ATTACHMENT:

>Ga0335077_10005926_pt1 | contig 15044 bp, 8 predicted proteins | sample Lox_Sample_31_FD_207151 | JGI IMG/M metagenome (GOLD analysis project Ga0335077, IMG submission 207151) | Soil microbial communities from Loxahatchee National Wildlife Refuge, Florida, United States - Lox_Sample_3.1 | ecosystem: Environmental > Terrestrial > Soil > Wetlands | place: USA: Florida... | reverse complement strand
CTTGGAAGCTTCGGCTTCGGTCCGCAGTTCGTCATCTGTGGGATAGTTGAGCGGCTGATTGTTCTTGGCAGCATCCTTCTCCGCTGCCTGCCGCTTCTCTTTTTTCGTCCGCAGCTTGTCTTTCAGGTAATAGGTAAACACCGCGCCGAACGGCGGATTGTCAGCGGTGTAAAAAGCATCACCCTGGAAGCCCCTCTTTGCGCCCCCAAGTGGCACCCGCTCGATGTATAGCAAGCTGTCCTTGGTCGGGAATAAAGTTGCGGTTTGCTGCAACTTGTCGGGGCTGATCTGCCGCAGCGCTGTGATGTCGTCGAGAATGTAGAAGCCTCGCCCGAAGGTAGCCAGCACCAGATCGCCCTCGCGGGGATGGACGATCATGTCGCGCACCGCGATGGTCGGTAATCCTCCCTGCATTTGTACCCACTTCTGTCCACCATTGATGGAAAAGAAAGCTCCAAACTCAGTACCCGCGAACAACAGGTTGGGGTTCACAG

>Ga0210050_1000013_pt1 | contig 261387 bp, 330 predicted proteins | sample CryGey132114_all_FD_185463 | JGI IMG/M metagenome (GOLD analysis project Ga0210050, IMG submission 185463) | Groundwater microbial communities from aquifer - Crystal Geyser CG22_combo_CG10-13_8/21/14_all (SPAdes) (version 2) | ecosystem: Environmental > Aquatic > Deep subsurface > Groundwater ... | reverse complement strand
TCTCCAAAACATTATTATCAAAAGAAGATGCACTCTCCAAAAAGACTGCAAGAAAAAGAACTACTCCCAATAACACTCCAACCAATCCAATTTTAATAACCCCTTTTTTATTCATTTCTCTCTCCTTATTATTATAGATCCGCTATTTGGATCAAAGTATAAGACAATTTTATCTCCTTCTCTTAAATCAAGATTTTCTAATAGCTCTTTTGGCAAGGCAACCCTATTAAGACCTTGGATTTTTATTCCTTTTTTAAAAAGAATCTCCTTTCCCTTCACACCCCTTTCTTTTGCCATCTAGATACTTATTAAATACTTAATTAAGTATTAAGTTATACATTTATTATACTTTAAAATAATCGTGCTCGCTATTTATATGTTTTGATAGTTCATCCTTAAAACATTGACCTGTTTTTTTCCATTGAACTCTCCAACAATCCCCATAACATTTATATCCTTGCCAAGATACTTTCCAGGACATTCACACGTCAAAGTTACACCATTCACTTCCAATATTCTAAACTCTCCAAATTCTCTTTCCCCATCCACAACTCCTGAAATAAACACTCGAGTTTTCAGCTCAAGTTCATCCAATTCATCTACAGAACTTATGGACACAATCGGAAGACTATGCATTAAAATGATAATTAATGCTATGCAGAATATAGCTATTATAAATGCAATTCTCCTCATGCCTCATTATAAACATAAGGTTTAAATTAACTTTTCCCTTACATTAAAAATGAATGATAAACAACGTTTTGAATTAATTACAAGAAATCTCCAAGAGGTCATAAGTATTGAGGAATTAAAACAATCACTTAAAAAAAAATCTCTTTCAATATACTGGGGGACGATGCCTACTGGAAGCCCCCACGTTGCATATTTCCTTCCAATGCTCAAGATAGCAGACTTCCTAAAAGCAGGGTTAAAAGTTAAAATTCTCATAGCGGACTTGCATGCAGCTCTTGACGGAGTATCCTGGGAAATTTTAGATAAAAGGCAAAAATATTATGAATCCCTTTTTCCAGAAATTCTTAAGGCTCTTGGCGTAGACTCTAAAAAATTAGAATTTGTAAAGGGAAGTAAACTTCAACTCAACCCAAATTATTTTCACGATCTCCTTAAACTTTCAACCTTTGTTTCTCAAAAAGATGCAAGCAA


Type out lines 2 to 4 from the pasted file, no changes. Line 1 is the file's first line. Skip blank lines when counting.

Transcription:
CTTGGAAGCTTCGGCTTCGGTCCGCAGTTCGTCATCTGTGGGATAGTTGAGCGGCTGATTGTTCTTGGCAGCATCCTTCTCCGCTGCCTGCCGCTTCTCTTTTTTCGTCCGCAGCTTGTCTTTCAGGTAATAGGTAAACACCGCGCCGAACGGCGGATTGTCAGCGGTGTAAAAAGCATCACCCTGGAAGCCCCTCTTTGCGCCCCCAAGTGGCACCCGCTCGATGTATAGCAAGCTGTCCTTGGTCGGGAATAAAGTTGCGGTTTGCTGCAACTTGTCGGGGCTGATCTGCCGCAGCGCTGTGATGTCGTCGAGAATGTAGAAGCCTCGCCCGAAGGTAGCCAGCACCAGATCGCCCTCGCGGGGATGGACGATCATGTCGCGCACCGCGATGGTCGGTAATCCTCCCTGCATTTGTACCCACTTCTGTCCACCATTGATGGAAAAGAAAGCTCCAAACTCAGTACCCGCGAACAACAGGTTGGGGTTCACAG

>Ga0210050_1000013_pt1 | contig 261387 bp, 330 predicted proteins | sample CryGey132114_all_FD_185463 | JGI IMG/M metagenome (GOLD analysis project Ga0210050, IMG submission 185463) | Groundwater microbial communities from aquifer - Crystal Geyser CG22_combo_CG10-13_8/21/14_all (SPAdes) (version 2) | ecosystem: Environmental > Aquatic > Deep subsurface > Groundwater ... | reverse complement strand
TCTCCAAAACATTATTATCAAAAGAAGATGCACTCTCCAAAAAGACTGCAAGAAAAAGAACTACTCCCAATAACACTCCAACCAATCCAATTTTAATAACCCCTTTTTTATTCATTTCTCTCTCCTTATTATTATAGATCCGCTATTTGGATCAAAGTATAAGACAATTTTATCTCCTTCTCTTAAATCAAGATTTTCTAATAGCTCTTTTGGCAAGGCAACCCTATTAAGACCTTGGATTTTTATTCCTTTTTTAAAAAGAATCTCCTTTCCCTTCACACCCCTTTCTTTTGCCATCTAGATACTTATTAAATACTTAATTAAGTATTAAGTTATACATTTATTATACTTTAAAATAATCGTGCTCGCTATTTATATGTTTTGATAGTTCATCCTTAAAACATTGACCTGTTTTTTTCCATTGAACTCTCCAACAATCCCCATAACATTTATATCCTTGCCAAGATACTTTCCAGGACATTCACACGTCAAAGTTACACCATTCACTTCCAATATTCTAAACTCTCCAAATTCTCTTTCCCCATCCACAACTCCTGAAATAAACACTCGAGTTTTCAGCTCAAGTTCATCCAATTCATCTACAGAACTTATGGACACAATCGGAAGACTATGCATTAAAATGATAATTAATGCTATGCAGAATATAGCTATTATAAATGCAATTCTCCTCATGCCTCATTATAAACATAAGGTTTAAATTAACTTTTCCCTTACATTAAAAATGAATGATAAACAACGTTTTGAATTAATTACAAGAAATCTCCAAGAGGTCATAAGTATTGAGGAATTAAAACAATCACTTAAAAAAAAATCTCTTTCAATATACTGGGGGACGATGCCTACTGGAAGCCCCCACGTTGCATATTTCCTTCCAATGCTCAAGATAGCAGACTTCCTAAAAGCAGGGTTAAAAGTTAAAATTCTCATAGCGGACTTGCATGCAGCTCTTGACGGAGTATCCTGGGAAATTTTAGATAAAAGGCAAAAATATTATGAATCCCTTTTTCCAGAAATTCTTAAGGCTCTTGGCGTAGACTCTAAAAAATTAGAATTTGTAAAGGGAAGTAAACTTCAACTCAACCCAAATTATTTTCACGATCTCCTTAAACTTTCAACCTTTGTTTCTCAAAAAGATGCAAGCAA